Archive for June, 2011

The Magus board

Thursday, June 9th, 2011

Magus board close-up

Magus board close-up


Someone showed me a message board which is similar to the one we use at Magus – The panic status board. It’s a big board that shows the “panic” status of the group. Emails that need to be followed up, number of days to the next major deadline, who is holding up development etc. The person who’s name appears at the top has the highest panic rating and is most probably the bottle neck. The person who’s name is never on the board is probably not working very hard at all so the best is to try and position yourself somewhere in the middle.

The focus of the Magus board is not to “create panic” although from the info one can derive who has more on their plate. The other difference is that it does not require electricity, it works 100% mechanically!

One of our engineers came up with the idea after realising that (all though everyone’s work is already stored and tracked in JIRA) there was a need to show everyone what is happening with Antenna Magus – the current state of development; what is planned for future releases and what everyone is busy with. This would also invite different teams (like marketing who isn’t much involved in low level design) to give their input during early stages of development.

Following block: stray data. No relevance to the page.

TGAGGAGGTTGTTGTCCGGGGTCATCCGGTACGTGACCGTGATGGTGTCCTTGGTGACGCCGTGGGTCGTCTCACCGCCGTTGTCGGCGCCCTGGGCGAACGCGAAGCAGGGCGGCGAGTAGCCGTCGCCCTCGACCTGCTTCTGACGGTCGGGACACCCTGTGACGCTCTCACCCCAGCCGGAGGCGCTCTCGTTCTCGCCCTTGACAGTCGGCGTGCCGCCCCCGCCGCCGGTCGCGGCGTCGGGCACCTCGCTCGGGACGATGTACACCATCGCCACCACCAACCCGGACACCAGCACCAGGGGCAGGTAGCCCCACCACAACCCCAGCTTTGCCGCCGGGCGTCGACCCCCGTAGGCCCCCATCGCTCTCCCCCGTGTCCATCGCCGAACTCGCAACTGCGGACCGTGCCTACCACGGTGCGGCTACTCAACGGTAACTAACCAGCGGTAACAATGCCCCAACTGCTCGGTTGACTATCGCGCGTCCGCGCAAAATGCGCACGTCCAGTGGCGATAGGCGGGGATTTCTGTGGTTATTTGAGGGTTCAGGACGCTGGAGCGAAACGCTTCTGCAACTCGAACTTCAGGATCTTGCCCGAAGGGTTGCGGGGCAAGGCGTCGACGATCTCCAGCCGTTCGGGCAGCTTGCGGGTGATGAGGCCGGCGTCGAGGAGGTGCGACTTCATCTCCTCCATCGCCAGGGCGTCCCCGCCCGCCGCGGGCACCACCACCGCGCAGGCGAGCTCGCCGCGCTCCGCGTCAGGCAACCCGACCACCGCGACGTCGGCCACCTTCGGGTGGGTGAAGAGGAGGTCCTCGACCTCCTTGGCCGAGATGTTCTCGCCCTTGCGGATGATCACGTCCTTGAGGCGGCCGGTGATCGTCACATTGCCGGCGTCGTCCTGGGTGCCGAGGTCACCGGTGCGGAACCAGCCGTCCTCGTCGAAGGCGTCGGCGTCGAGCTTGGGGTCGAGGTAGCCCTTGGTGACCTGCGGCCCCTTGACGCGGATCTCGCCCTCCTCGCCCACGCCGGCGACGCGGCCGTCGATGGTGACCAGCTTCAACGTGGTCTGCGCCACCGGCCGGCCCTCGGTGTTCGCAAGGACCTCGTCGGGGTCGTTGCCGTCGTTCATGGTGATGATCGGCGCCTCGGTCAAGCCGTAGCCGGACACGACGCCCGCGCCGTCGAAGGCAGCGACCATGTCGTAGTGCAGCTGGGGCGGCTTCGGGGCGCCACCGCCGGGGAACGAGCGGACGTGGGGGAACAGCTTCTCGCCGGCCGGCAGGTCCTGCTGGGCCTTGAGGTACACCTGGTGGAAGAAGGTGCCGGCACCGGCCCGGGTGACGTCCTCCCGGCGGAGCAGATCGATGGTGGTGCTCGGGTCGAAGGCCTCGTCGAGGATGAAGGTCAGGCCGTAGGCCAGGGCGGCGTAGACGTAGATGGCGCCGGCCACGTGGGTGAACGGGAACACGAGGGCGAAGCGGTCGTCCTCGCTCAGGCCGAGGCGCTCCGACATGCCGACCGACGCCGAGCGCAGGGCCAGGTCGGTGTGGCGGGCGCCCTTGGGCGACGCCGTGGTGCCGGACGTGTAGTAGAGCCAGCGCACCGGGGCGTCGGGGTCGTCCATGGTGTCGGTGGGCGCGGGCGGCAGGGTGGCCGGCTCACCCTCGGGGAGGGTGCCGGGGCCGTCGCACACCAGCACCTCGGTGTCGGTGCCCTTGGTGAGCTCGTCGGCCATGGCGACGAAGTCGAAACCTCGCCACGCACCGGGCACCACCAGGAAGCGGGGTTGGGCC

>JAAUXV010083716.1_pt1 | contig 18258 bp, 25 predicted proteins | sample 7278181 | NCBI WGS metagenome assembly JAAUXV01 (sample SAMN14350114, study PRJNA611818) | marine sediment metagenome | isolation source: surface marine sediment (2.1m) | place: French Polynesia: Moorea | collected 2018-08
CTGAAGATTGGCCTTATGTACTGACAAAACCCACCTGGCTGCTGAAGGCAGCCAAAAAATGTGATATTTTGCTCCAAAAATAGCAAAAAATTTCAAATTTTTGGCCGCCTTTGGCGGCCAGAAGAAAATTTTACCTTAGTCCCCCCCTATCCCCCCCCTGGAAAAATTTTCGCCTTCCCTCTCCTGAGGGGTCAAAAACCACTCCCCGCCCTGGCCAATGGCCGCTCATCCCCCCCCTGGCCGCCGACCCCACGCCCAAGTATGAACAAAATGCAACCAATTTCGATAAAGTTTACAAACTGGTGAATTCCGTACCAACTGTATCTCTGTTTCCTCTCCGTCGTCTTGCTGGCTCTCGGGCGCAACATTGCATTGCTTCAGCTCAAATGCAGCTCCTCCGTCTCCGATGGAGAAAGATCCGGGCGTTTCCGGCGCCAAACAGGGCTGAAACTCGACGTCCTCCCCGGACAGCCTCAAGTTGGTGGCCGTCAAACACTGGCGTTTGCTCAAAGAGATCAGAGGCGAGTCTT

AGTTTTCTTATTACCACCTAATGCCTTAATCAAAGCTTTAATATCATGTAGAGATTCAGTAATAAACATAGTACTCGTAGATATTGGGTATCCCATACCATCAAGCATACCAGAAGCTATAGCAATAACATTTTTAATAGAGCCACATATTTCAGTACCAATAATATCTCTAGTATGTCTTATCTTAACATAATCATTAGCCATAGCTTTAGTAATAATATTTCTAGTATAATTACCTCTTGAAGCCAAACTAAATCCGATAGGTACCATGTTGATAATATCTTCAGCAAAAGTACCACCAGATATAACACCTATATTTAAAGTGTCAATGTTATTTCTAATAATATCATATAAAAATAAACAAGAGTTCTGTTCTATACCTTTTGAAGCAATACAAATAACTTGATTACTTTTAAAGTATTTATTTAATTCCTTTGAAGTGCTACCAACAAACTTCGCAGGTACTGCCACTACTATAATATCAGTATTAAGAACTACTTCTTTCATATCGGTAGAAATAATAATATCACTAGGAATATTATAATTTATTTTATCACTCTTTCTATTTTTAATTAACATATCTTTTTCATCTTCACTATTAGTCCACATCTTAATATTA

We bought a second hand free standing double sided notice board and modified it with wooden rails to hold small cards. We painted different horizontal colours which represent different stages of development and we hanged vertical dividers to separate different releases. Each card represents a different antenna or transition. It is printed on photo paper, each with a picture, title and a small sticker showing who is responsible for it.

Before an antenna or transition is chosen to be included in a specific release it is placed on the back of the board where its life cycle begins. Once it gets chosen it is moved to the front and placed in the appropriate vertical (release) and horizontal (development stage) positions. As work is done, it slowly progresses to the top of the board until it is ready for release. Once released the card is removed and archived.

I’ve seen lots of management ideas which try to involve various individuals but fail for various reasons. However this is not the case with the Magus board. It has lived through numerous releases and while writing this post I saw a few engineers moving their antennas cards and inspecting the board.

Front view of the Magus board

Front view of the Magus board


Back of the Magus board

Back of the Magus board

Author: Robert Kellerman